The Problem of Stationary Excitation and Changes in the Cortical Steady Potential during the Formation of Dominant Foci and Temporary Connections
Anyone who examines the history of development of theories of excitation in the general physiology of the nervous system will detect two clearly distinguishable approaches. One is well covered in the world physiological literature. This is the approach developed some years ago by the Cambridge school of physiology on the basis of the results of experiments on peripheral nerve. The followers of this approach regard every type of excitation as a propagating impulse reflected electrographically as the action current of a traveling wave. The older generation of English physiologists regarded this impulse as the standard or unit of excitation. This view was put forward by Adrian, who applied it to the physiology of the central nervous system, as is clear from his explanations of the slow waves in the electrocorticogram. Adrian (Adrian and Matthews, 1934) considered that all waves of electrical potential in the cortex are formed from relatively short pulsations in single neurons and that slow changes of potential result from summation. This means, Adrian wrote, that hope must be abandoned for the idea that slow changes of potential in the cortex can indicate a slow change of polarization in nerve cells or indicate the rise and fall of excitation which is reflected in this activity.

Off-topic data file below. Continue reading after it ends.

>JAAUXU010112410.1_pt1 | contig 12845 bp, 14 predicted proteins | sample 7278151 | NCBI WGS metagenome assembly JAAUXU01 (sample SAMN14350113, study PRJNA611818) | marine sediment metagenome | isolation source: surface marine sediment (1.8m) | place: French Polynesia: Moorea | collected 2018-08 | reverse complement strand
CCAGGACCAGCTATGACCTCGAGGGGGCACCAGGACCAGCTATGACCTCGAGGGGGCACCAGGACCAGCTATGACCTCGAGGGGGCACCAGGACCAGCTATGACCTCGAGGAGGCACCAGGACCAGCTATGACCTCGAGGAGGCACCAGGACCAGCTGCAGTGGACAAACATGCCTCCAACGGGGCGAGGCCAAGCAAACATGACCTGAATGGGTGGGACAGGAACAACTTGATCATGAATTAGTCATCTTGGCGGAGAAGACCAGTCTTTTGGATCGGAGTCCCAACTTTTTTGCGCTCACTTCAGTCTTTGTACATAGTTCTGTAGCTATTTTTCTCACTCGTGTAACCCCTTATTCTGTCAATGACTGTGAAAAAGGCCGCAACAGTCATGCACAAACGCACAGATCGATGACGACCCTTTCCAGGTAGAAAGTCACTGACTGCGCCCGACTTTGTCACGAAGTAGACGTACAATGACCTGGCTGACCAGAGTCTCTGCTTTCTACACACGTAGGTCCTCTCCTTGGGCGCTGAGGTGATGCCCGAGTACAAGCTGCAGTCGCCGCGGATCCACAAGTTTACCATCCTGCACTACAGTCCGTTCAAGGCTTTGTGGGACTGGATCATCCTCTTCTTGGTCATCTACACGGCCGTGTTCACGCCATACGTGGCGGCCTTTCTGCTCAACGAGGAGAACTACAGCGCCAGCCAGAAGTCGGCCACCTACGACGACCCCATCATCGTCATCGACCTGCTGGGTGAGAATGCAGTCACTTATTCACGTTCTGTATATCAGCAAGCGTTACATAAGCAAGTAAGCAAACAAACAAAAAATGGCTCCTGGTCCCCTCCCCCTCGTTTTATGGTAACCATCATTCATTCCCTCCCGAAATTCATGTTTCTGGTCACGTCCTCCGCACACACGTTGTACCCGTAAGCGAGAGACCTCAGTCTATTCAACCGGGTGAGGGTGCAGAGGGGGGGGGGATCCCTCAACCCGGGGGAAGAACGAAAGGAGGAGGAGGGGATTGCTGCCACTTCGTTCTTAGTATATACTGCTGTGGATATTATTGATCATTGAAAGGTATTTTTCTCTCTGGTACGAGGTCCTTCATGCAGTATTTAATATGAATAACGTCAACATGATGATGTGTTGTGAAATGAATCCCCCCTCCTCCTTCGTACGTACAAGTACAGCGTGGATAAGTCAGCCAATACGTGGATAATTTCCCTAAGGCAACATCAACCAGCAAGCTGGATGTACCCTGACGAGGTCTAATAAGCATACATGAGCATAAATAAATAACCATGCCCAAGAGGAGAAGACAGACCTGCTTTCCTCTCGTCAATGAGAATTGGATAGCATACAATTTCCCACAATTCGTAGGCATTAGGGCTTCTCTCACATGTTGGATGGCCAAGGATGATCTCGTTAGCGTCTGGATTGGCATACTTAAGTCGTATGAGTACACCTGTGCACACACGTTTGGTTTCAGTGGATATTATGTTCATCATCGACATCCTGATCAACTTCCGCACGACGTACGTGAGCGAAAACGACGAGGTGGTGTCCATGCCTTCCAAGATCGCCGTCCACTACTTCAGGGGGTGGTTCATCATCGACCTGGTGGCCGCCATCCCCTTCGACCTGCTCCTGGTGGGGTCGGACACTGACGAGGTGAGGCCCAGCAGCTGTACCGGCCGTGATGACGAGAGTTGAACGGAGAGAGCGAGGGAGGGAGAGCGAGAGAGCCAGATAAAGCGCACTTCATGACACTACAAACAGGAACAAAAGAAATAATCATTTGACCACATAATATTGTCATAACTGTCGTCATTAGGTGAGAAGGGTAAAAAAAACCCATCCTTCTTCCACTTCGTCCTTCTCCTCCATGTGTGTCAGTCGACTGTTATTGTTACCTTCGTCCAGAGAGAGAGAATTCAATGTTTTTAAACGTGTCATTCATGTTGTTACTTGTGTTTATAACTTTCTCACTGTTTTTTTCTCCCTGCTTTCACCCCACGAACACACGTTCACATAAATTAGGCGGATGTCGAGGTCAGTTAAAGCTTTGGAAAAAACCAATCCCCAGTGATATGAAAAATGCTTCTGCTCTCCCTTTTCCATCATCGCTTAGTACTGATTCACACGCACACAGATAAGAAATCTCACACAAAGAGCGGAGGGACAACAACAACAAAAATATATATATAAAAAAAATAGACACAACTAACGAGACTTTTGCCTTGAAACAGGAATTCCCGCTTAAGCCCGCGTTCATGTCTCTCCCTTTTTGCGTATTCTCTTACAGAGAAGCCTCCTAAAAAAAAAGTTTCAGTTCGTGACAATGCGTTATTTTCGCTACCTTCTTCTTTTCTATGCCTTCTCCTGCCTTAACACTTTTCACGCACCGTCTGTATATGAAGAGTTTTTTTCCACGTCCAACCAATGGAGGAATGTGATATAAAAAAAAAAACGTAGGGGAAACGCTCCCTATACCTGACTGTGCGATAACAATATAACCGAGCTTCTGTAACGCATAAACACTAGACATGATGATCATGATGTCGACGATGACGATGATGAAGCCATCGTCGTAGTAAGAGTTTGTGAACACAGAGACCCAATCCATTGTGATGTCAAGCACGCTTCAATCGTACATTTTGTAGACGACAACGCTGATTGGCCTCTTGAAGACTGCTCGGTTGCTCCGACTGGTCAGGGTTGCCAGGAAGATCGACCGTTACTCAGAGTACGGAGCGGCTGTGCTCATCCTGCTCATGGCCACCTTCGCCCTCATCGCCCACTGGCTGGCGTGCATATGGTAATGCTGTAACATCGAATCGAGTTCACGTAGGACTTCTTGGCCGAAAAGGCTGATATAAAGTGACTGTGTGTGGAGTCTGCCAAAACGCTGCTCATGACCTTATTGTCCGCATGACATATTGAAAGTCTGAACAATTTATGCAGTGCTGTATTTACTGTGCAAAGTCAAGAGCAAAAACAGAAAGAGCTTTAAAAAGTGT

KeywordsCortical Surface Stationary Excitation Slow Change Apical Dendrite Slow Potential
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